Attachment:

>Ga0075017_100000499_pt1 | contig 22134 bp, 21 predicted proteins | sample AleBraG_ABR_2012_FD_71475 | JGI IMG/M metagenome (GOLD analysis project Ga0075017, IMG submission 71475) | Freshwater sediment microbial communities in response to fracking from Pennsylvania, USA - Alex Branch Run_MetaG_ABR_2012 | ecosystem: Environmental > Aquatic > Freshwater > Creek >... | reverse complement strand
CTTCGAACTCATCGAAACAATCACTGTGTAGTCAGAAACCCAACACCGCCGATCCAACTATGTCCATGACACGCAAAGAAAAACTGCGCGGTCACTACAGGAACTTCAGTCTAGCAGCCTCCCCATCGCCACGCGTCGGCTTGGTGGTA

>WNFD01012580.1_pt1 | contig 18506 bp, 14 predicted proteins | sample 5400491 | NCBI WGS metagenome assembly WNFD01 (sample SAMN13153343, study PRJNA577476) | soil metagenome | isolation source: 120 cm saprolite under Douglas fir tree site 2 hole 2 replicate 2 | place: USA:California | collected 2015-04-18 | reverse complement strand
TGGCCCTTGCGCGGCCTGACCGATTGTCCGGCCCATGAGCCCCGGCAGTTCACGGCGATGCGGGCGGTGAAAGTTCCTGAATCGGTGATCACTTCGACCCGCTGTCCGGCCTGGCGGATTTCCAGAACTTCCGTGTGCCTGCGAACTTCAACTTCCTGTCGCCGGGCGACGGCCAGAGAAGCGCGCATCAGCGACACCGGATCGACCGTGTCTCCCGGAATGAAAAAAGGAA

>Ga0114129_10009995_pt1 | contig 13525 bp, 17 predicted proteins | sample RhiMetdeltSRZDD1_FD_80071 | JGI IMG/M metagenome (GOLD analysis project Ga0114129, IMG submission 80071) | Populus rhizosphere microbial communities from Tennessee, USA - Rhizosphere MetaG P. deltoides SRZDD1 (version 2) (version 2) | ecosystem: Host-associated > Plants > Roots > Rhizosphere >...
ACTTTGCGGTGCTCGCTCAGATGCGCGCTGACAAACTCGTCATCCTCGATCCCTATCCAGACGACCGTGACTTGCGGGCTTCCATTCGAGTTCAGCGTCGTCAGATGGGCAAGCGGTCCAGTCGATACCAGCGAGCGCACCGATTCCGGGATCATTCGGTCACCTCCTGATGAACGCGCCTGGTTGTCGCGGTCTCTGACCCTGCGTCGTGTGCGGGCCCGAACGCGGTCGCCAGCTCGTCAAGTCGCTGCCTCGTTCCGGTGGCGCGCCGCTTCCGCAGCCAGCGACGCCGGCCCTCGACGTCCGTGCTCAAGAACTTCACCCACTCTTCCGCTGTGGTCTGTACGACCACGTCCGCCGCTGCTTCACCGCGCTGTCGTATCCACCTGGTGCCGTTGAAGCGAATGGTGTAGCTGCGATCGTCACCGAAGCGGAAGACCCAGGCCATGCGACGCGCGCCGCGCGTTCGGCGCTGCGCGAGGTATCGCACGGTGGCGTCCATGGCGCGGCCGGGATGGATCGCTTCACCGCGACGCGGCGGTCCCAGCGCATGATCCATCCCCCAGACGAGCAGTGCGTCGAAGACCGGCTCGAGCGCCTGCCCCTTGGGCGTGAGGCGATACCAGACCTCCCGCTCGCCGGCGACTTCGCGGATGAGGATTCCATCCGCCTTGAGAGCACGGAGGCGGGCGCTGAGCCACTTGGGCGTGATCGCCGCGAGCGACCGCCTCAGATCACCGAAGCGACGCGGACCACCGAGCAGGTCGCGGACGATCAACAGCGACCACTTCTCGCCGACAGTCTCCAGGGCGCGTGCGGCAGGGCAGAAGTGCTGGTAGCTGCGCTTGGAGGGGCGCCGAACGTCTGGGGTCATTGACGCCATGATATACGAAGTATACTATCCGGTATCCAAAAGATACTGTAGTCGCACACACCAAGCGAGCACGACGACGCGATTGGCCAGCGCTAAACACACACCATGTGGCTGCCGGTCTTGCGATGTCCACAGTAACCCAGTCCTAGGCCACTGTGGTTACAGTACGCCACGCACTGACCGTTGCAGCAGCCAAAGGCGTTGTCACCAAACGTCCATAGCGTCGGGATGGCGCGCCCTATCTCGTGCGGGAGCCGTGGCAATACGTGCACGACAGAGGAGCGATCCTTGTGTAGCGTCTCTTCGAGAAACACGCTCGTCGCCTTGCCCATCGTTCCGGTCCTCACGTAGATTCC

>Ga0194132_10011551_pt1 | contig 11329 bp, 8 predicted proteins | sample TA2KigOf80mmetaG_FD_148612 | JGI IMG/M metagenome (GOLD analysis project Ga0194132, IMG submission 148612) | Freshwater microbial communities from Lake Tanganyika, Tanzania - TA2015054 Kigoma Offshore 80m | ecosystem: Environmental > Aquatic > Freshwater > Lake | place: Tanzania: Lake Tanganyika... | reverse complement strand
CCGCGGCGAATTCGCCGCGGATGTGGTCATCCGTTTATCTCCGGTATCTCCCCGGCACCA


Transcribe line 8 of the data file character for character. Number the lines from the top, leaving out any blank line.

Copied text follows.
CCGCGGCGAATTCGCCGCGGATGTGGTCATCCGTTTATCTCCGGTATCTCCCCGGCACCA